Geomyces Destructans

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A Microbial Biorealm page on the genus Geomyces Destructans

Scanning electron micrograph of Geomyces destructans. Image courtesy of David Blehart, USGS National Wildlife Health Center.. Image from [1]


Kingdon: Fungi

Subkingdom: Dikarya

Phylum: Ascomycota

Subphylum: Pezizomycotina

Class: Leotiomycetes

Order: Helotiales

Family: Myxotrichaceae

Genus: Geomyces

Species: Geomyces destructans

NCBI: [4] Genome

White Nose Syndrome in Bats Microbe Wicki Page:

Description and Significance

Three little brown bats (Myotis lucifugus) photographed by Alan Hicks (New York State Department of Environmental Conservation) in Graphite Mine, New York, in November, 2008. Note the white fungus colonizing the muzzles and nostrils of all three bats. From [2]

Geomyces destructans is a fungus thought to be responsible for the large number of bat deaths in New England over the last several years. It first presented itself in the US in 2006 and then in Europe specifically France, in 2009. Until recently G. destructans was thought to be a normal resident inhabiting bats around the world. Further research links this to “white nose syndrome,” and even more recent research shows a 100% match between the DNA of Geomyces destructans and the fungus found on the dead bats [1]. (Chaturvedi et al) Further study is needed on this subject; reachers do not seem to be sure if the fungus is stemming from pest control measures or how and why this has recently devastated bats around the world.

Since first observation near Albany, NY in 2006, white nose syndrome has decimated populations of cave-hibernating bats in the northeastern United States, with mortality rates of 75-95%. In 2009, the infection area extended from northeastern New Hampshire to southwestern Virginia and expanded into Tennessee and Canada in 2010 [2]. Outside of North America, Geomyces destructans has also been observed in colonized bats across Europe. It is not yet obvious how the infection is influencing the bat populations in Europe [10]. .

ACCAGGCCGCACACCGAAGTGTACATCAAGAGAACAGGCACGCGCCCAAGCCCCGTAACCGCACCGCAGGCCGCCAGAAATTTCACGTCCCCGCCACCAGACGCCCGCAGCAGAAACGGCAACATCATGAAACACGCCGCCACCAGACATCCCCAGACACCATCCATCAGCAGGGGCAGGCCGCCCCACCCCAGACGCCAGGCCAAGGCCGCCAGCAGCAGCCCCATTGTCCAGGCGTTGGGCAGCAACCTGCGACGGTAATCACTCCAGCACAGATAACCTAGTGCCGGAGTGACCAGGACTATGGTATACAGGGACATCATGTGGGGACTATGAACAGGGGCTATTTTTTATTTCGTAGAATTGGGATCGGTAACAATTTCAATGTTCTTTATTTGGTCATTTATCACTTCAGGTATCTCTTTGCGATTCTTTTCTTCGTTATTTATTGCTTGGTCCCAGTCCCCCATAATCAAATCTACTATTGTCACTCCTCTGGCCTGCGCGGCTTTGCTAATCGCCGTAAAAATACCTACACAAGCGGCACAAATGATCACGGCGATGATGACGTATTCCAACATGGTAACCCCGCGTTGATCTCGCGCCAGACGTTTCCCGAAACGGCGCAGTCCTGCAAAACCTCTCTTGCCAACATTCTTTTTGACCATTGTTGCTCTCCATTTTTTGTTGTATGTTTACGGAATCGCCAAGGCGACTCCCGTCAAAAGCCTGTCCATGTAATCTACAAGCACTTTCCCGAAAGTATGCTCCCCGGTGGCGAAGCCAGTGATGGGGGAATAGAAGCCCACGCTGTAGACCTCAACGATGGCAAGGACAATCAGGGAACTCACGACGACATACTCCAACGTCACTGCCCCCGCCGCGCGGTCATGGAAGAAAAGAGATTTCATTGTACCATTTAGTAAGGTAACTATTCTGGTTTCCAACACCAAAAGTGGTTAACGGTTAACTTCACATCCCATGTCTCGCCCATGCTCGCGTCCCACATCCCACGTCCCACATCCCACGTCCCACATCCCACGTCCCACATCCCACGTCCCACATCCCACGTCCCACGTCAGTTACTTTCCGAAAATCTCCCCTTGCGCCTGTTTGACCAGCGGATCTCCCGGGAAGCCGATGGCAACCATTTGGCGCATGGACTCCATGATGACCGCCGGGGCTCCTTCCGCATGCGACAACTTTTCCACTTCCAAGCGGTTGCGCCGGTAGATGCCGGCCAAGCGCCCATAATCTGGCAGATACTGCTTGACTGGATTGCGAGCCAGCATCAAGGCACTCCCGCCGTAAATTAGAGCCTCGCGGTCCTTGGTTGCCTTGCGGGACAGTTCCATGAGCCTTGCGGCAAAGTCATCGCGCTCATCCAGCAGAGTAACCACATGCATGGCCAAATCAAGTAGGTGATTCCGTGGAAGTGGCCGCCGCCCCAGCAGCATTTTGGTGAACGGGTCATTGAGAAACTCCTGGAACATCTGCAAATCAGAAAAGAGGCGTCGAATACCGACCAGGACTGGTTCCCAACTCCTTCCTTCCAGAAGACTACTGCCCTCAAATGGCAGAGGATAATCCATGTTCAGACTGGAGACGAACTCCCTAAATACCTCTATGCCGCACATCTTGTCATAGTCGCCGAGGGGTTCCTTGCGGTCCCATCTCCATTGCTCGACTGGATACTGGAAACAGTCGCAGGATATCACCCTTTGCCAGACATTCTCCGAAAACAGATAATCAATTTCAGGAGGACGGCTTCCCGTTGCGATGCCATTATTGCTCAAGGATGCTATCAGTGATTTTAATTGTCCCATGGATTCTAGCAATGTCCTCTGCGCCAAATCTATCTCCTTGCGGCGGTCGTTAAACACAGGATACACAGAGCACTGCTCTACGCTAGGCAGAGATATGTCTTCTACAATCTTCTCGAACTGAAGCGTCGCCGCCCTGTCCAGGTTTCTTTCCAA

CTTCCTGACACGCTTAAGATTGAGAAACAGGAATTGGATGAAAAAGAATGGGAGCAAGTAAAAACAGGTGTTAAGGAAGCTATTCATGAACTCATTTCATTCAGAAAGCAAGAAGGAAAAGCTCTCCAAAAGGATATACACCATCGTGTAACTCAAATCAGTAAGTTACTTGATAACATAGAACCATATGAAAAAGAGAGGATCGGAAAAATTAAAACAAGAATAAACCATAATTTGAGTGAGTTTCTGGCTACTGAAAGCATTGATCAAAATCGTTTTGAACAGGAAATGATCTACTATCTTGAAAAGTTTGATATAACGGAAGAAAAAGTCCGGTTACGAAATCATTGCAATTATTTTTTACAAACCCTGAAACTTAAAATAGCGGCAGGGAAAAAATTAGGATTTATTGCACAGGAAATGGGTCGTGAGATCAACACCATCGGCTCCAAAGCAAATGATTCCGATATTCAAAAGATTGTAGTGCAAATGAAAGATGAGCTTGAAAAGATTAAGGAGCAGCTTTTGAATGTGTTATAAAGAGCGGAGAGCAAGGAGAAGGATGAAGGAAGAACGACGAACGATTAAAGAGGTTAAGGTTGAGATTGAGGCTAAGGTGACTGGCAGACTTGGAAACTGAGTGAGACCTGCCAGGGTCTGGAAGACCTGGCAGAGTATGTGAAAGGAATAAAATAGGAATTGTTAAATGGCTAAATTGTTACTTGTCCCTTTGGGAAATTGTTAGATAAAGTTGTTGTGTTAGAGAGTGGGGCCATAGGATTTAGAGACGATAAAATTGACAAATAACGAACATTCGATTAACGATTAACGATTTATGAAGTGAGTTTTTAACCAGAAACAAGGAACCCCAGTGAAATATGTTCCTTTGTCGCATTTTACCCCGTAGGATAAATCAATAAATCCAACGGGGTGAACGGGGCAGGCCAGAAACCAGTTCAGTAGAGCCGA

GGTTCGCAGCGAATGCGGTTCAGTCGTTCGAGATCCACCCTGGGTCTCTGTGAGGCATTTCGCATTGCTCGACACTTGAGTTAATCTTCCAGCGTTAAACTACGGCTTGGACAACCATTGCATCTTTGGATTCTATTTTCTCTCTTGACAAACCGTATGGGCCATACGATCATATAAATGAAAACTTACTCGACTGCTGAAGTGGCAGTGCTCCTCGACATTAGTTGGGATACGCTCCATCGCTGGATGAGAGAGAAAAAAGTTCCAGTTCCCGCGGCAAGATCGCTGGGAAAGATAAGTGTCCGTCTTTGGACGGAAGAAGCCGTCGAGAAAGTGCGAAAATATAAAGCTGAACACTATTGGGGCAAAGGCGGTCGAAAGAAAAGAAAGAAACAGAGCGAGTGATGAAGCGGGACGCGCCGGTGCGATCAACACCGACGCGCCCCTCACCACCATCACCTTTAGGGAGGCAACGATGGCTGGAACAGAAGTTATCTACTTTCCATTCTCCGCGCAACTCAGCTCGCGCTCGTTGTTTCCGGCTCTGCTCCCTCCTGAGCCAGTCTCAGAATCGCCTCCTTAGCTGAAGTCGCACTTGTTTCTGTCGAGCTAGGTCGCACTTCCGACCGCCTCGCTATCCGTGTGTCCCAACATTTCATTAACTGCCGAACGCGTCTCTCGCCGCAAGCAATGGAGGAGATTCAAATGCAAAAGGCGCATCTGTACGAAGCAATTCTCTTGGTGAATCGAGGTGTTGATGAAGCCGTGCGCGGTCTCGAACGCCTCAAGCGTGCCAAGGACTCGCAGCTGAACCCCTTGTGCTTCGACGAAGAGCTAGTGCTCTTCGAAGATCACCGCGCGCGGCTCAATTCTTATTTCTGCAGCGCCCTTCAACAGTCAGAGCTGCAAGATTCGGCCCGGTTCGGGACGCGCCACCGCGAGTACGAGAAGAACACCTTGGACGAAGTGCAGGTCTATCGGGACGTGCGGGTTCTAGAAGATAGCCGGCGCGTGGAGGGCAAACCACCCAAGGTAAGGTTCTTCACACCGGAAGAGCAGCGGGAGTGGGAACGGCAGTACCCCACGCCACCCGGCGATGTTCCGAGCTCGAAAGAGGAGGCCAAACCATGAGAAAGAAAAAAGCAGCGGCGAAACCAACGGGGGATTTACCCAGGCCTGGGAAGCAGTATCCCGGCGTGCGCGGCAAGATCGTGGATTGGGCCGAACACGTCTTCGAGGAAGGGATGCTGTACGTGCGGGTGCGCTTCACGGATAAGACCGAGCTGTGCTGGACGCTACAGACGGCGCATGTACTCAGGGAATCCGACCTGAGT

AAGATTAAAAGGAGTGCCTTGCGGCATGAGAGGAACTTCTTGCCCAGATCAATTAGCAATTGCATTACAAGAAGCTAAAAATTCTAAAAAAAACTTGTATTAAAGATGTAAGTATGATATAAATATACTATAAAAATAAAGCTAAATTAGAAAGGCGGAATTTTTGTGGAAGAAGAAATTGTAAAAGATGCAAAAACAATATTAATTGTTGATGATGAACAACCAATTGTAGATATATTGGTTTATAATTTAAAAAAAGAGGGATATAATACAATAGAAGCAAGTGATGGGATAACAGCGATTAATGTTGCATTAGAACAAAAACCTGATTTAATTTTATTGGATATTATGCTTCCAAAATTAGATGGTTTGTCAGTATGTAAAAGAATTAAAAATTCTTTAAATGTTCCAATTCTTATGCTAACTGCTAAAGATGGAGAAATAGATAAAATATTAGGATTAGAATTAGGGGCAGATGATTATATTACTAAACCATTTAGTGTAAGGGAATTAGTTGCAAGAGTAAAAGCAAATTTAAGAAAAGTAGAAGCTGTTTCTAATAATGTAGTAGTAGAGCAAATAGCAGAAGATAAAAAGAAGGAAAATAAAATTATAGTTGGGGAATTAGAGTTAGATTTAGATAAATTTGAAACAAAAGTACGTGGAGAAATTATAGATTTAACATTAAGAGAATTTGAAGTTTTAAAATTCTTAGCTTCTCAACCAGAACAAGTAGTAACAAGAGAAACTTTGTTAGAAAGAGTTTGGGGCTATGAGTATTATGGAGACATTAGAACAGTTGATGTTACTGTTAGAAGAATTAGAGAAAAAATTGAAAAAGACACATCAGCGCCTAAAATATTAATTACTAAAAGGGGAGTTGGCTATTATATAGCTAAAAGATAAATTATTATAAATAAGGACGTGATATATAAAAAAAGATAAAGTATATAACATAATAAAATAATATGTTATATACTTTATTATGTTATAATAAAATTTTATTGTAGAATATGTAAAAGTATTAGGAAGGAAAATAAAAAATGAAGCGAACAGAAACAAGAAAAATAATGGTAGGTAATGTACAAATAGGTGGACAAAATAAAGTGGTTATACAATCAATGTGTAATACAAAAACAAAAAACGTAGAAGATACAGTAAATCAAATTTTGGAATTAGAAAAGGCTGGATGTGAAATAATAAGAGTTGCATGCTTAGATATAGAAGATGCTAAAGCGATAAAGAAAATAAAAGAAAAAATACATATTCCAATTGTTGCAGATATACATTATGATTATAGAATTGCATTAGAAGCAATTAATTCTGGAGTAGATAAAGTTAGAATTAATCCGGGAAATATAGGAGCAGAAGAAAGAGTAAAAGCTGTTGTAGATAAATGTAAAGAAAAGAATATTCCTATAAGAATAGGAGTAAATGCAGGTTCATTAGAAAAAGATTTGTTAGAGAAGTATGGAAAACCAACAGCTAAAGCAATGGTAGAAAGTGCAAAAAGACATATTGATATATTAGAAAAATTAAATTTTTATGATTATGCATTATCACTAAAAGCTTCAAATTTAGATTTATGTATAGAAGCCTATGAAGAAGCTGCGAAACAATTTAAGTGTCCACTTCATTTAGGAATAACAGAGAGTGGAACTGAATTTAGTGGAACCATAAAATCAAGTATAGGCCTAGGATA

Genome Structure

A total of 9075 genes coding for proteins have been sequenced for Geomyces destructans in a genome of 29,706,106 base pairs to code for them. Liner mitochondrial DNA has also been sequenced but little information is available on genetic specifics at this time. (NCBI)


Fatty acid oxidation in Geomyces Destructans [6] NCBI. [3]

Fatty acid ω-oxidation in Geomyces destructans was researched by metacycy. Geomyces destructans, along with other industrial yeasts, are capable of using fatty acids and alkanes as carbon sources. The methyl group at the end of the molecule is initially oxidized to a hydroxyl group, then to an oxo group, and terminally to a carboxyl group. The long chain of dicarboxylates derived from ω-oxidation then go into the β-oxidation pathway for further breakdown [6]. In the environment, polyunsaturated fatty acids, specifically linoleic and a-linolenic acid, are important for hibernating animals. Bats severely affected by White Nose Syndrome have been shown to exhibit higher amounts of α-linolenic acid in their white adipose tissue [7]. Contrariwise, bat species’ not heavily afflicted by white nose syndrome have higher amounts of linoleic acid in their white adipose tissue. In order for Geomyces destructans to survive it must utilize the α-linolnic acid as a carbon source. Dietary fatty acids can be excreted through sebaceous glands on the bat, which the fungus comes into contact with. Geomyces destructans is unable to metabolize linoleic acid as a carbon source but may metabolize a-linolenic acid. If bats differ in their relative ratios of fatty acids this may play an important role in species, diet, and range specificity to white nose syndrome and hence bat survival [7].


Map from White-Nose Syndrome Management: Report on Structured Decision Making Initiative (page 47), Oct. 2009, U.S. Fish & Wildlife Service. Base map by Bat Conservation International.'